A complicated business

With Red Bull having faced up to the fact that there is not much point in having two Formula 1 teams, the Austrian drinks company is now trying to find a solution to the problem of Force India taking Scuderia Toro Rosso to arbitration. The Silverstone team is claiming that Toro Rosso breached the terms of the Concorde Agreement in 2007 by using cars built by Red Bull Racing. There is little doubt that this was the case, but Red Bull has argued that the wording of the Concorde Agreement allow this. The arbitration will decide whether the wording or the spirit of the rule is the more important. Usually, it is the latter that triumphs in legal actions.

Losing the case would be a disaster as a breach of the Concorde Agreement would mean the loss not only of status, but also all the benefits and prize money that were won last year. Worse than that, it would mean that the team would not qualify for benefits for three years. As a result moves are now afoot to settle the claims before they get to the arbitration court in July.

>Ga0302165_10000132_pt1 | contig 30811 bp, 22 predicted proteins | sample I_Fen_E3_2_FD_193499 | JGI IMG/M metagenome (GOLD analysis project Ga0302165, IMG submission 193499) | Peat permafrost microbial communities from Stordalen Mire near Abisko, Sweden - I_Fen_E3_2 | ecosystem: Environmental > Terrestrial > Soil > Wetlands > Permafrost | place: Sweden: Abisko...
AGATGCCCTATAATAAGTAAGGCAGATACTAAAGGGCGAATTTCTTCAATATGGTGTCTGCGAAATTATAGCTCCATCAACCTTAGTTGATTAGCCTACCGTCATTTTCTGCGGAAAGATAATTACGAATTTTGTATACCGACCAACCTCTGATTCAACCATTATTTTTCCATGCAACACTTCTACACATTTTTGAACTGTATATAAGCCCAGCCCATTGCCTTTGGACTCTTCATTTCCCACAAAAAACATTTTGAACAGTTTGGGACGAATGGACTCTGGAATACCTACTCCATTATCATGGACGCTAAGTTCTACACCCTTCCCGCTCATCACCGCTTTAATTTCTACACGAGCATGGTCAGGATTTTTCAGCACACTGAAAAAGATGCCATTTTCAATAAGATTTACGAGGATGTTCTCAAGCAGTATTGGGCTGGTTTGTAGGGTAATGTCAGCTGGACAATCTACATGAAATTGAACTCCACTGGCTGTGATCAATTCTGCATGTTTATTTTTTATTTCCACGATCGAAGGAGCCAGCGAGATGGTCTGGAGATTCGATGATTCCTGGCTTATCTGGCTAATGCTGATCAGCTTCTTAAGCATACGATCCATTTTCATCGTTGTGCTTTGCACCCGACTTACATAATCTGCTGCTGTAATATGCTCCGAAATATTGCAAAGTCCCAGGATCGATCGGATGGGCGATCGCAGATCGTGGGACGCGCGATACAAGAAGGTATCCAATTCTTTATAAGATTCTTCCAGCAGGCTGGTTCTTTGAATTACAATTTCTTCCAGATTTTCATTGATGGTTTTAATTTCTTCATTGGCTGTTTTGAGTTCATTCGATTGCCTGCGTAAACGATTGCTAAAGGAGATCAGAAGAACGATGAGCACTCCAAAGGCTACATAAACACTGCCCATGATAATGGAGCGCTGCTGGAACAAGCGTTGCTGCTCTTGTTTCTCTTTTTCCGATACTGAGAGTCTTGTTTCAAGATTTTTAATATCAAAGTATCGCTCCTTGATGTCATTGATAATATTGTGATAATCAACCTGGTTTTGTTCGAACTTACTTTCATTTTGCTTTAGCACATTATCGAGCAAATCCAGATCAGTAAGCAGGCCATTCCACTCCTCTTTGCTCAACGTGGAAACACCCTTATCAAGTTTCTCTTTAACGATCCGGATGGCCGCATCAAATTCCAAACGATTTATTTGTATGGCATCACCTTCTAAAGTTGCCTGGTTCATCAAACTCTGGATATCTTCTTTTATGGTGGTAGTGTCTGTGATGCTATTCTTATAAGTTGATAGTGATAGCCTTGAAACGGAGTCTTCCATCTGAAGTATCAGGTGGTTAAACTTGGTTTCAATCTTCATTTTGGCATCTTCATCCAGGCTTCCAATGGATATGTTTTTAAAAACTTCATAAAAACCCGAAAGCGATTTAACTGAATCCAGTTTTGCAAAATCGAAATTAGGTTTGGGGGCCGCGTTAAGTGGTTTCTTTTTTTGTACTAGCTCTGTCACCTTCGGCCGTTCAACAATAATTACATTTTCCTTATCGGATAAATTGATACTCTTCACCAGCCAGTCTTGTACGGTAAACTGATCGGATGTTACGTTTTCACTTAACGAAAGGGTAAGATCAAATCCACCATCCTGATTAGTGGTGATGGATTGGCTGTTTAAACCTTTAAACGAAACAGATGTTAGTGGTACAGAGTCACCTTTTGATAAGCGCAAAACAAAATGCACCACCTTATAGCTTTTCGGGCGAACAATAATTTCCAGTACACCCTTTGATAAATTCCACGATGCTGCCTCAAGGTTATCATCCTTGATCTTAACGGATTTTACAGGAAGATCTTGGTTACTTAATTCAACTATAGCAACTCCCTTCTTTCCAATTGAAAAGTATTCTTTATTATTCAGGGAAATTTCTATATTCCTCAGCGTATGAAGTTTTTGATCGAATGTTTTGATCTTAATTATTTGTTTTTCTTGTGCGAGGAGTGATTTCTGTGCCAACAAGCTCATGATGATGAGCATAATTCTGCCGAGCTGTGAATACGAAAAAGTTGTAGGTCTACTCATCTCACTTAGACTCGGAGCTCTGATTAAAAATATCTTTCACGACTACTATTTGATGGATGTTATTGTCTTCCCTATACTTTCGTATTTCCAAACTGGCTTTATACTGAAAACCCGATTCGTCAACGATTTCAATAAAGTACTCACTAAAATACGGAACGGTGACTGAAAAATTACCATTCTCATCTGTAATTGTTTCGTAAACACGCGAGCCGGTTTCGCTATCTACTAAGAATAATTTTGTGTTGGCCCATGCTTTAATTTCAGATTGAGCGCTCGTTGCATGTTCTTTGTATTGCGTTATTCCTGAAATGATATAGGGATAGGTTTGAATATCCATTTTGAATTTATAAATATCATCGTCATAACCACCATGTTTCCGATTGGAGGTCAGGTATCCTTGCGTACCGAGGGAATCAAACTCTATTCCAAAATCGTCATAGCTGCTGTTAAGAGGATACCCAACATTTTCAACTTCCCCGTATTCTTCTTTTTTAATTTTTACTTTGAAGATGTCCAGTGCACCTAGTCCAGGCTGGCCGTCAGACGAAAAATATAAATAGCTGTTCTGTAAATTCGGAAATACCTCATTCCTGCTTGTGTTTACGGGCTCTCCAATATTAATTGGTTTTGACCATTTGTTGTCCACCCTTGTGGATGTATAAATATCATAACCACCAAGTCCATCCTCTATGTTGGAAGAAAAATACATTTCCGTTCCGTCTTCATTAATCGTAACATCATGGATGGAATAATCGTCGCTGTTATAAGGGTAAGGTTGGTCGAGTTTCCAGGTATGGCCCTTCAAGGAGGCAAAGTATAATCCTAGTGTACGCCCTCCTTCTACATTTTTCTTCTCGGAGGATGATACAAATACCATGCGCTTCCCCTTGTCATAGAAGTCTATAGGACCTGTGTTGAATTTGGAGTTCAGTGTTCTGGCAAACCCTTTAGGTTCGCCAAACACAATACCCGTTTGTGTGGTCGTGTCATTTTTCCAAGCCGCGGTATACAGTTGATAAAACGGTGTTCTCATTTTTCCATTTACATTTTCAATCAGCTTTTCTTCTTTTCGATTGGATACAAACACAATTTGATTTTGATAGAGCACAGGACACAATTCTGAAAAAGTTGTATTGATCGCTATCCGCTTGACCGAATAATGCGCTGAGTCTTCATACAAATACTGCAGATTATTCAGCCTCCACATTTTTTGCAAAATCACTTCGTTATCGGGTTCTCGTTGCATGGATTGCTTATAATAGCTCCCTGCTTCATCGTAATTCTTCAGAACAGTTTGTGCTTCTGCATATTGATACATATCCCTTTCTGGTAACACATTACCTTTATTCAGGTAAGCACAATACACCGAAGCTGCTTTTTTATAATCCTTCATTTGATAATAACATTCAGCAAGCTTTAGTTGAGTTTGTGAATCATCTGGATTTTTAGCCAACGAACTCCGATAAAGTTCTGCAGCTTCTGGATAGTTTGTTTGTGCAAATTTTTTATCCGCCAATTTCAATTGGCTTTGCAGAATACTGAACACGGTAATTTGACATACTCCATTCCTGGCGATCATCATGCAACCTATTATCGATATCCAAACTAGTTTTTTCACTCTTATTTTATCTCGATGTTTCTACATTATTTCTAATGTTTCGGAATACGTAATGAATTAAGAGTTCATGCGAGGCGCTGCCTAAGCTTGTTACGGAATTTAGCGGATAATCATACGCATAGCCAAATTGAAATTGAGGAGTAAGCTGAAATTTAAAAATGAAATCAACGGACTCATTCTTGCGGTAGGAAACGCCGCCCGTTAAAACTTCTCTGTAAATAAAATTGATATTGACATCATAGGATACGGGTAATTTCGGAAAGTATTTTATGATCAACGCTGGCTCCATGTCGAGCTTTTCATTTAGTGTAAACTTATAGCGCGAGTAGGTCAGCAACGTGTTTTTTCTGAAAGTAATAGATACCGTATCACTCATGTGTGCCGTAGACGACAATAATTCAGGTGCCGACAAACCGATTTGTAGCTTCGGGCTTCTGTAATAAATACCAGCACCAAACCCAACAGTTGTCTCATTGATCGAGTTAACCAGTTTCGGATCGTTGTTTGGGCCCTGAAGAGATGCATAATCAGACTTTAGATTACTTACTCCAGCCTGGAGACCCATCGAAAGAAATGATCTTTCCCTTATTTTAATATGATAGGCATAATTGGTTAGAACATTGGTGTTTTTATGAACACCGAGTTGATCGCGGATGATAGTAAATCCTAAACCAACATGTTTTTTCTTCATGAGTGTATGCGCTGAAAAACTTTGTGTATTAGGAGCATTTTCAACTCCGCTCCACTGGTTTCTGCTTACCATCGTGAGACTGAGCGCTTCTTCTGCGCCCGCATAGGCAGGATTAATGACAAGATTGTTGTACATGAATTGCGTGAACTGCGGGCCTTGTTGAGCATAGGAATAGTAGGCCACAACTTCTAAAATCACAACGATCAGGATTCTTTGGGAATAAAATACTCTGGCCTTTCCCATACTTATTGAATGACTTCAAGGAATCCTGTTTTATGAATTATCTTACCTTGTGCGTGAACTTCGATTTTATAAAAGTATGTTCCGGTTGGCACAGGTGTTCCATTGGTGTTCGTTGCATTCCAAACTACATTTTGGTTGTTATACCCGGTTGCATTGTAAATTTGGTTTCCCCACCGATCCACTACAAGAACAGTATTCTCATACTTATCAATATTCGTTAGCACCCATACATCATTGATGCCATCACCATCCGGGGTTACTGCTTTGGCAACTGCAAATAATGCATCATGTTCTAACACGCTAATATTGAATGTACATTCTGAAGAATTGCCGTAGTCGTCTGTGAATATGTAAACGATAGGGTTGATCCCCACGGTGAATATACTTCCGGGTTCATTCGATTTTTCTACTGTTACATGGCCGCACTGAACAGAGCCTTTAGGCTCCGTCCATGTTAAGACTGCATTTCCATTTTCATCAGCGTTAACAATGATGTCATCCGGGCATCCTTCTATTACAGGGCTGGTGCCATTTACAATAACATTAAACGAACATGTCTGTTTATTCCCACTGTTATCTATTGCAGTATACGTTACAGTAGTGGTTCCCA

We have heard that the deal on offer is for Toro Rosso, Force India and Super Aguri to have equal shares the money won in 2007. There is still discussion about 2008, although according to the FIA rules customer cars are allowed this year. The sporting regulations are usually a part of the Concorde Agreement, but as no-one can agree on whether or not the sport is still governed by a Concorde Agreement, it is all very complicated.

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